22 SES 12 A, Evaluation as a Basis for Policy and Practice in Higher Education: International Perspectives
Students’ entry into higher education can be challenging (Reay, 2002); with a student’s ability to negotiate the academic demands of a programme of study and integrate into peer networks essential to their retention and success (Krause et al., 2005). Here we report findings arising from an evaluation of a programme of change in a UK University; student induction is being restructured to prepare and support them more effectively. Integral to this restructure is the idea of ‘immersing’ students in their discipline from their arrival at university. These changes align with the ideas of Tinto (2006), who advocates an institutional level approach to induction and to reshaping the student learning experience to promote integration (Tinto, 2006). This evaluation was informed by Cousin (2009), who states the strength in evaluative work is in identifying the worth, and capturing evidence, to inform the on-going development of initiatives. This evaluation has been designed to build evidence on a formative and summative basis, thus ensuring the study remains responsive to the changing conditions created through this initiative. An in-depth ethnographic study has been conducted on two immersive modules in contrasting disciplines to capture the experiences those studying and running the immersive modules. Further data is to be collected from first year students and academic staff involved with immersive induction modules to gain insights into the impact on their early experiences of university study and developing a sense of belonging at university. We also intend to examine attainment and retention rates across the current cohort of first years and compare these to previously academic years. As well as summarising the main findings from this study we will consider how this institutional-level evaluation is providing recommendations to shape future policy and practice.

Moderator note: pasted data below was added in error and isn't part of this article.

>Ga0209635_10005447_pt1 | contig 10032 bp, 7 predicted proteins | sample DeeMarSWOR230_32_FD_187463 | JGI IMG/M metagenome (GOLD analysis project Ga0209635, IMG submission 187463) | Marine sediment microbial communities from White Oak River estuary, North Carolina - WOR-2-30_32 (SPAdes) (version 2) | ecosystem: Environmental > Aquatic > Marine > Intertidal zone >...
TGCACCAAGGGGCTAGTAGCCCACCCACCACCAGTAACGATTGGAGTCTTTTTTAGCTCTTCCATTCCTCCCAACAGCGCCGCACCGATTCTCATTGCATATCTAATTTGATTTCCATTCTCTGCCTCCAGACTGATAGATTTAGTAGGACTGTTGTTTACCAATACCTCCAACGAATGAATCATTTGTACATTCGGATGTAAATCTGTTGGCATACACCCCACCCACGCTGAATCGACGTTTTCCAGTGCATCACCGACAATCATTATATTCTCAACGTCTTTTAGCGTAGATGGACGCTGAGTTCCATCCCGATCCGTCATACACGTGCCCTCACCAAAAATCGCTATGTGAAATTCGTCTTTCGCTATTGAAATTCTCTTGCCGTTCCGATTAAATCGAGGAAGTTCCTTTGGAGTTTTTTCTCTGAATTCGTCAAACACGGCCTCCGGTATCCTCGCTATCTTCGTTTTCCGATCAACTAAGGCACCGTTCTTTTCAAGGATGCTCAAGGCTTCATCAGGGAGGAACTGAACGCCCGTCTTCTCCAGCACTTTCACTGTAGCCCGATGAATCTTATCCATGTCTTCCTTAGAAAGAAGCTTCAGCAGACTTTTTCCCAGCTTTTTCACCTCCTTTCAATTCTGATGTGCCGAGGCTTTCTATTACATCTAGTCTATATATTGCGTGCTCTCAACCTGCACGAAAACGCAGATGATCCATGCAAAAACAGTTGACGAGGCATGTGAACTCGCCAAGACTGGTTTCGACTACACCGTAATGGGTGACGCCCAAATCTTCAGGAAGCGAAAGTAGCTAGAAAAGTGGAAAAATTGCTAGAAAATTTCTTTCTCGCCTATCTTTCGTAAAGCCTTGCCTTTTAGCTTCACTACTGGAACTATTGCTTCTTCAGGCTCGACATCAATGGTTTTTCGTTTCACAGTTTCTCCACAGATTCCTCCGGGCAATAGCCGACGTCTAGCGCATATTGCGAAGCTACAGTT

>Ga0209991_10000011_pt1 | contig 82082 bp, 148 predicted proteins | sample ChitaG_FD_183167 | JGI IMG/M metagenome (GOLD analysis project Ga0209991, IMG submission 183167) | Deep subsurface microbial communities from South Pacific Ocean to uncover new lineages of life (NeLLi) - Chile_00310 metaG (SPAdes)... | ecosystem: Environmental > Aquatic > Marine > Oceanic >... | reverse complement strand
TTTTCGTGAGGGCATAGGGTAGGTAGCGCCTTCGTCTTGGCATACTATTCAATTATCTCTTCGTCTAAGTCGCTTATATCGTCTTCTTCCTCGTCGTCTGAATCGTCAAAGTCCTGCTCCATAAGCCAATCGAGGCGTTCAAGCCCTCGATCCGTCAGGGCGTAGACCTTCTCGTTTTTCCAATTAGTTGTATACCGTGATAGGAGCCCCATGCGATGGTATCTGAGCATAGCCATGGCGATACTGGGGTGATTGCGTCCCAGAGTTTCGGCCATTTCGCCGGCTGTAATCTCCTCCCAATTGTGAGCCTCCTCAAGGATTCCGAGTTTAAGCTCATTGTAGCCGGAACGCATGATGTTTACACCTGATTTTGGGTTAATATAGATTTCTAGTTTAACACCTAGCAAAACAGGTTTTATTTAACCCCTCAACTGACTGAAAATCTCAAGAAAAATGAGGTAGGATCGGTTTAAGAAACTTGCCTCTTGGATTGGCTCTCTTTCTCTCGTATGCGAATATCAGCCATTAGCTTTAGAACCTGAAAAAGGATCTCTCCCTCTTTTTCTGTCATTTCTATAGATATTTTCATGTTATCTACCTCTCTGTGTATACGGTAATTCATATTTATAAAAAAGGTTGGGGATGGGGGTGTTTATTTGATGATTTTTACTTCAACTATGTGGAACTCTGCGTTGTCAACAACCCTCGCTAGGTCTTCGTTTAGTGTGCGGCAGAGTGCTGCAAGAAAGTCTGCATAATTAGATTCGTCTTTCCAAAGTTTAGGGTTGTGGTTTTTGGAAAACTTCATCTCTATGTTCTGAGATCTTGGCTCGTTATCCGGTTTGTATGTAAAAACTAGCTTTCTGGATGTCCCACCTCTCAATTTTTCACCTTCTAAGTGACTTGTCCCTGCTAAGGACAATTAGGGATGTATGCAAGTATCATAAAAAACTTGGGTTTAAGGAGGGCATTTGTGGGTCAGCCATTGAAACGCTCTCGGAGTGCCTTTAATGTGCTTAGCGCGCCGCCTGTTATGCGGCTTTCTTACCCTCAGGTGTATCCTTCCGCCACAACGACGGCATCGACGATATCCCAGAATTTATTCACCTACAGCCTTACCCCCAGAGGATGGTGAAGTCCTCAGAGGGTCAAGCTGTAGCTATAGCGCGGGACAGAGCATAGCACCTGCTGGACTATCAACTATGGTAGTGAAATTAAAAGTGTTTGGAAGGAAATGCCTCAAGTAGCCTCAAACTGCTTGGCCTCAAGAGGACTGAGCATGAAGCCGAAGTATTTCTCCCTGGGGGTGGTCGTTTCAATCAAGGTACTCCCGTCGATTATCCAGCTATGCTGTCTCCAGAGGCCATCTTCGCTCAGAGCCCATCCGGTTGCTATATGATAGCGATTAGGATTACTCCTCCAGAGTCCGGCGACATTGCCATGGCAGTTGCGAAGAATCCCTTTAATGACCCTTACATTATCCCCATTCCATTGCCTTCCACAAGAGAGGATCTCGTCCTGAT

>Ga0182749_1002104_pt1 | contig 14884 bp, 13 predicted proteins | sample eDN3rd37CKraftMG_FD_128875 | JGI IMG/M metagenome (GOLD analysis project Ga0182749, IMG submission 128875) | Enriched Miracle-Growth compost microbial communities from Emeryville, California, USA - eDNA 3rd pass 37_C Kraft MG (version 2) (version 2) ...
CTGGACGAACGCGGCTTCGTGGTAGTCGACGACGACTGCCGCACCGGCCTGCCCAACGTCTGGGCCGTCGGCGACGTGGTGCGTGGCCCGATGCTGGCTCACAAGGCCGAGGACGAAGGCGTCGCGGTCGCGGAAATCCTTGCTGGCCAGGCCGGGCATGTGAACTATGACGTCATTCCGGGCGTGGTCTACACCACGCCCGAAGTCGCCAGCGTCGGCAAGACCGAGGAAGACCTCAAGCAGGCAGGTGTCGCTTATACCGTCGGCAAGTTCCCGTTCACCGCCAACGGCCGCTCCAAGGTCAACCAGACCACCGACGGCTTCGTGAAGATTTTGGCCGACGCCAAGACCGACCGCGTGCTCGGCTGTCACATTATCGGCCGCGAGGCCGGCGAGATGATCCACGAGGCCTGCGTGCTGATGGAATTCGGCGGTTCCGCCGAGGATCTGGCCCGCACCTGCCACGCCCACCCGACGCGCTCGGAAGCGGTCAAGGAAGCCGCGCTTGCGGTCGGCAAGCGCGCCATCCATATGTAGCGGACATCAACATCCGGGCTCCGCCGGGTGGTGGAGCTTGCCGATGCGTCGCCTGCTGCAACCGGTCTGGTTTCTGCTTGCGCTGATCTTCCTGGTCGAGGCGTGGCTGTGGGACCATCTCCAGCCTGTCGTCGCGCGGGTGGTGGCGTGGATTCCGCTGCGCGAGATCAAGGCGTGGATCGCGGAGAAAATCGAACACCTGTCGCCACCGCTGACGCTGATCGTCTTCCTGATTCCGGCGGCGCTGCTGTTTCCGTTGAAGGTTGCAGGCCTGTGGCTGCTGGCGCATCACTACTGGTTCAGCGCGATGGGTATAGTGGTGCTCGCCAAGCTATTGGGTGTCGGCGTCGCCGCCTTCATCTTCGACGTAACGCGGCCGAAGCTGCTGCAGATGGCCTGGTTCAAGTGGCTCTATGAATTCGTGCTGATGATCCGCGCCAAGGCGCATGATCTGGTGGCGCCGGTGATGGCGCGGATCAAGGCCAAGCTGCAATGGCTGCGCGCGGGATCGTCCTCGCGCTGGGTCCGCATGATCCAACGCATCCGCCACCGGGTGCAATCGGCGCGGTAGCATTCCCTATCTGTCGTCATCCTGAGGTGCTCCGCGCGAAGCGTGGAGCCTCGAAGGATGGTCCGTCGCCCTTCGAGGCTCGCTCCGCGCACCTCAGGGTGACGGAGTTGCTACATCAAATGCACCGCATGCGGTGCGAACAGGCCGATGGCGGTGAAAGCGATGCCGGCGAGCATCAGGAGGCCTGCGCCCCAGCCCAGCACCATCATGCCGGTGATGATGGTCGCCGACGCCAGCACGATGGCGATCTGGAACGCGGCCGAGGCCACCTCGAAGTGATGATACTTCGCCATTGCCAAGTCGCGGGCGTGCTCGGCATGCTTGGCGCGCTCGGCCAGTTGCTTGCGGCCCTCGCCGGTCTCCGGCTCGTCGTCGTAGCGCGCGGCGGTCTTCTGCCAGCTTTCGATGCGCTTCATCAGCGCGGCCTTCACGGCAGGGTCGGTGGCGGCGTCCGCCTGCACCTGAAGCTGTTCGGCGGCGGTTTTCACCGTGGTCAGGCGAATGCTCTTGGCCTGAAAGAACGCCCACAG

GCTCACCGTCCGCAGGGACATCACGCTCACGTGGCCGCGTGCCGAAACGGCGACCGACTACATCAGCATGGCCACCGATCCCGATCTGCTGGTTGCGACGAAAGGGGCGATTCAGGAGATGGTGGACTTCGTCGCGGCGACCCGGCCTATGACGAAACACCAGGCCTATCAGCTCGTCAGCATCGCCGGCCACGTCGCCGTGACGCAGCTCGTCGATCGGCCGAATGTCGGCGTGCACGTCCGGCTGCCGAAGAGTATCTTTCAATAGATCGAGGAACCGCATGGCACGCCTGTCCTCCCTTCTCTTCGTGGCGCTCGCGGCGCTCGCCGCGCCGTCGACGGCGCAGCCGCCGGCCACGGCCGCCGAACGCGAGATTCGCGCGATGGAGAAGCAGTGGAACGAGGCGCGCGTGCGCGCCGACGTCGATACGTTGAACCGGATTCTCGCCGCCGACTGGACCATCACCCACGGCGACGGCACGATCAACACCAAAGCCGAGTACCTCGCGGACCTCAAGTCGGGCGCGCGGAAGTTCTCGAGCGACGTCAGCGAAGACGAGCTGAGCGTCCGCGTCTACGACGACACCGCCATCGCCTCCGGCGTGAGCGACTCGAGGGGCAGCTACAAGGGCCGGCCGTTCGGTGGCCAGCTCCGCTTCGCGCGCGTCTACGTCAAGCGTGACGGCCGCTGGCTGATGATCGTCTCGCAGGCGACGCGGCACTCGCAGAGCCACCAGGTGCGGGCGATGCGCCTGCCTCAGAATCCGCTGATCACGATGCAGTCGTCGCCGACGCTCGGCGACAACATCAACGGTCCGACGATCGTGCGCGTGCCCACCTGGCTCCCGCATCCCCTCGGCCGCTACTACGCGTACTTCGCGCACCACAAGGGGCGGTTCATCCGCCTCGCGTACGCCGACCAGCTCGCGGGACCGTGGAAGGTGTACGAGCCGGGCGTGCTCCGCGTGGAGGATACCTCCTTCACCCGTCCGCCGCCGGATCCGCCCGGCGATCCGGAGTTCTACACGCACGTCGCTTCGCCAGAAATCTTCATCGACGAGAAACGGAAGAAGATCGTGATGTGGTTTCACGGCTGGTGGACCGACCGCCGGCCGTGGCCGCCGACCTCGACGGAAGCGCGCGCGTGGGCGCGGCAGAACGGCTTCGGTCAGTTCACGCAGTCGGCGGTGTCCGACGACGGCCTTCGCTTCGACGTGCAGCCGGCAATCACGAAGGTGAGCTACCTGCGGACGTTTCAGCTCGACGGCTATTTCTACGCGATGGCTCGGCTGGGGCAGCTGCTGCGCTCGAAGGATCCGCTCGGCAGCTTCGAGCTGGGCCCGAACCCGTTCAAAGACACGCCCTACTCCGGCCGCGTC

Cousin, G. (2009). Researching Learning in Higher Education: an introduction to contemporary methods and approaches. Routledge: London. Edward, N.S. & Middleton, J. (2002). The challenge of induction! Introducing engineering students to higher education: a task-oriented approach, Innovations in Education and Teaching International, 39, 46–53. Krause, K. Hartley, R. James, R. & McInnis, C. (2005). The first year experience in Australian universities: Findings from a decade of national studies. Canberra: Department of Education, Science and Training. Reay, D. (2002). Class, authenticity and the transition to higher education for mature students, Sociological Review, 50, 398-418. Tinto, V. (2006). Taking student retention seriously. Keynote presentation and paper at Maricopa Community College District.
Search the ECER Programme
- Search for keywords and phrases in "Text Search"
- Restrict in which part of the abstracts to search in "Where to search"
- Search for authors and in the respective field.
- For planning your conference attendance you may want to use the conference app, which will be issued some weeks before the conference
- If you are a session chair, best look up your chairing duties in the conference system (Conftool) or the app.